A tax court has ruled in favor of the Internal Revenue Service in a case involving offshore tax evasion by former Mobil senior executive Bryan Williams.
The Fourth Circuit Court of Appeals ruled that Williams violated federal tax law
by concealing more than $7 million in two foreign accounts between 1993 and 2000. Court documents reveal that the former executive opened two Swiss offshore accounts to hide his financial activities. More specifically, Williams was accused and convicted of purposely failing to fill out Foreign Bank and Financial Accounts forms, also known as Fbars.
The reporting requirement was inserted into federal law decades ago, but the widening tax gap has prompted the IRS to become more stringent about these regulations in recent years. Further, the IRS has been petitioning for more financial resources to expand its tax evasion programs in an effort to catch and prosecute lawbreakers.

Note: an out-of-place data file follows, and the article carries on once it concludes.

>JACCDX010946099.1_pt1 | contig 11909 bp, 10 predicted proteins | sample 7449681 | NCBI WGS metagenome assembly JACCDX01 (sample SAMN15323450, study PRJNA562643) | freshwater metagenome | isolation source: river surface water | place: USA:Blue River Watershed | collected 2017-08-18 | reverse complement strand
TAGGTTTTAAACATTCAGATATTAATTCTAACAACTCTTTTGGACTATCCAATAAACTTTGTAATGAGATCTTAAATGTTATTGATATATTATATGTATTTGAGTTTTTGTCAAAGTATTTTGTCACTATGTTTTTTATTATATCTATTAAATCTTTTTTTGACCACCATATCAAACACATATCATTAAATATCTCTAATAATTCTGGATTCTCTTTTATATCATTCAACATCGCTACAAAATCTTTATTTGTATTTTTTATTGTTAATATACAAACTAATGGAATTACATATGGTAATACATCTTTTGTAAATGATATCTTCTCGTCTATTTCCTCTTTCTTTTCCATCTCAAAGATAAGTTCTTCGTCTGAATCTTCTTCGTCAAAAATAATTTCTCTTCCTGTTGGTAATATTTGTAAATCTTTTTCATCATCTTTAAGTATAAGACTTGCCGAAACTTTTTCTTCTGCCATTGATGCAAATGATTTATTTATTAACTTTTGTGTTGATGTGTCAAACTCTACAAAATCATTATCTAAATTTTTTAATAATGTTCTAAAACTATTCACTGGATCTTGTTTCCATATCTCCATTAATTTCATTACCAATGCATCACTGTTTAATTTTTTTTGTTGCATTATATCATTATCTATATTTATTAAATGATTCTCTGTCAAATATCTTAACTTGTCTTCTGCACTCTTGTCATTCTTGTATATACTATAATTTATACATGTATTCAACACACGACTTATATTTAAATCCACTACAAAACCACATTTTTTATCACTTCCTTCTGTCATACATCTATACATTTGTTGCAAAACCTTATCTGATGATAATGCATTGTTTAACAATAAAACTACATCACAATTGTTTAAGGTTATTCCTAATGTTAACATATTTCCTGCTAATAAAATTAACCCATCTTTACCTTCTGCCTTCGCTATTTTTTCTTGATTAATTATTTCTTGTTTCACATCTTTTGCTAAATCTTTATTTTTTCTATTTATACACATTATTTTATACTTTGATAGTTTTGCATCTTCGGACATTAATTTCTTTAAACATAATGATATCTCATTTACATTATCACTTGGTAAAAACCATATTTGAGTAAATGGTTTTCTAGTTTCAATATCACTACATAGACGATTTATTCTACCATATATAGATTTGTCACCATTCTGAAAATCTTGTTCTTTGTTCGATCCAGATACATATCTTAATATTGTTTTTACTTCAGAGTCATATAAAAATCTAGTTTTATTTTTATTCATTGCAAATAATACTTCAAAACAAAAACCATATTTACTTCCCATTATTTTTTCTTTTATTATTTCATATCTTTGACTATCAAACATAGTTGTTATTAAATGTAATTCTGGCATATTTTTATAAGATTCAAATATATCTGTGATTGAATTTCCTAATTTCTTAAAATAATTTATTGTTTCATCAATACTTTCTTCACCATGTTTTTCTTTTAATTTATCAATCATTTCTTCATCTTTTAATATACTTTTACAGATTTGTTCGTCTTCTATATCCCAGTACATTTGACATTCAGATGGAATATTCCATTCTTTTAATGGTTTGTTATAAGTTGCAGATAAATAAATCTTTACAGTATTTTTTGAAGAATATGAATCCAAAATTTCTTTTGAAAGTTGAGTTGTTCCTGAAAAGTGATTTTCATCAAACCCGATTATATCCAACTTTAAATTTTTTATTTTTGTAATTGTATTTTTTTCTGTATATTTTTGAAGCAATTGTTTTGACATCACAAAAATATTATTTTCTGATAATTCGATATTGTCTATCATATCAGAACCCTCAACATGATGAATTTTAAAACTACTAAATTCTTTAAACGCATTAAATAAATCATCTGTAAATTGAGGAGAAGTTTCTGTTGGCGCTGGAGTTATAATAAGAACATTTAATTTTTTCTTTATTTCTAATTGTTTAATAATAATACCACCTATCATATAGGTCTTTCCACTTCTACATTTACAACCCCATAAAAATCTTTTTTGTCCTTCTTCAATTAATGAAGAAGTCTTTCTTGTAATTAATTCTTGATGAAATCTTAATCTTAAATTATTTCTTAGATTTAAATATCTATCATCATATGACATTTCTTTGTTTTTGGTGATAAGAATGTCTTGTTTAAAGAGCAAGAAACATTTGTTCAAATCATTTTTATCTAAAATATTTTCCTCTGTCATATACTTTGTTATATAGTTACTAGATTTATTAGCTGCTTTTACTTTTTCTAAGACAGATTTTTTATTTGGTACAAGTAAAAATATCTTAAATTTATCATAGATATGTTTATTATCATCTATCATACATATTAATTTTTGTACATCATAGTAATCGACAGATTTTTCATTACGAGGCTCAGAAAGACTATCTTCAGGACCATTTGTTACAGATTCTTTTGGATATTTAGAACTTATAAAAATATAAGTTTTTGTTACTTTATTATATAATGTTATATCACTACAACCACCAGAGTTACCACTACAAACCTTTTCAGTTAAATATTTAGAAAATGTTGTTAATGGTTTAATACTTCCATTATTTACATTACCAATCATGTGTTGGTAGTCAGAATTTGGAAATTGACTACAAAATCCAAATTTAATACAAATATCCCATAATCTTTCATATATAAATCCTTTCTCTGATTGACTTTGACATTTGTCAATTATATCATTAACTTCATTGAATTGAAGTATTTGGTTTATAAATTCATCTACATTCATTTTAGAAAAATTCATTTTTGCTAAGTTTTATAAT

The recent ruling struck down a 2010 court decision in Alexandria, Virginia, that ruled in favor of Williams and set the IRS back in its efforts to curb tax evasion. Williams was convicted in a separate case involving fraud and conspiracy in 2003, to which he plead guilty. In light of his previous conviction, two judges on the three-panel court had strong remarks for Williams.
“Williams cannot now claim that he was unaware of, inadvertently ignored, or otherwise lacked the motivation to willfully disregard the Fbar reporting requirement,” they wrote.
The IRS will now impose heavy penalties on Williams for his crime. According to Justice Department rules, willful failure to submit Fbar forms can result in $100,000 in penalties per instance or 50 percent of the account balance for each year of evasion. These penalties are assessed in addition to back taxes and interest.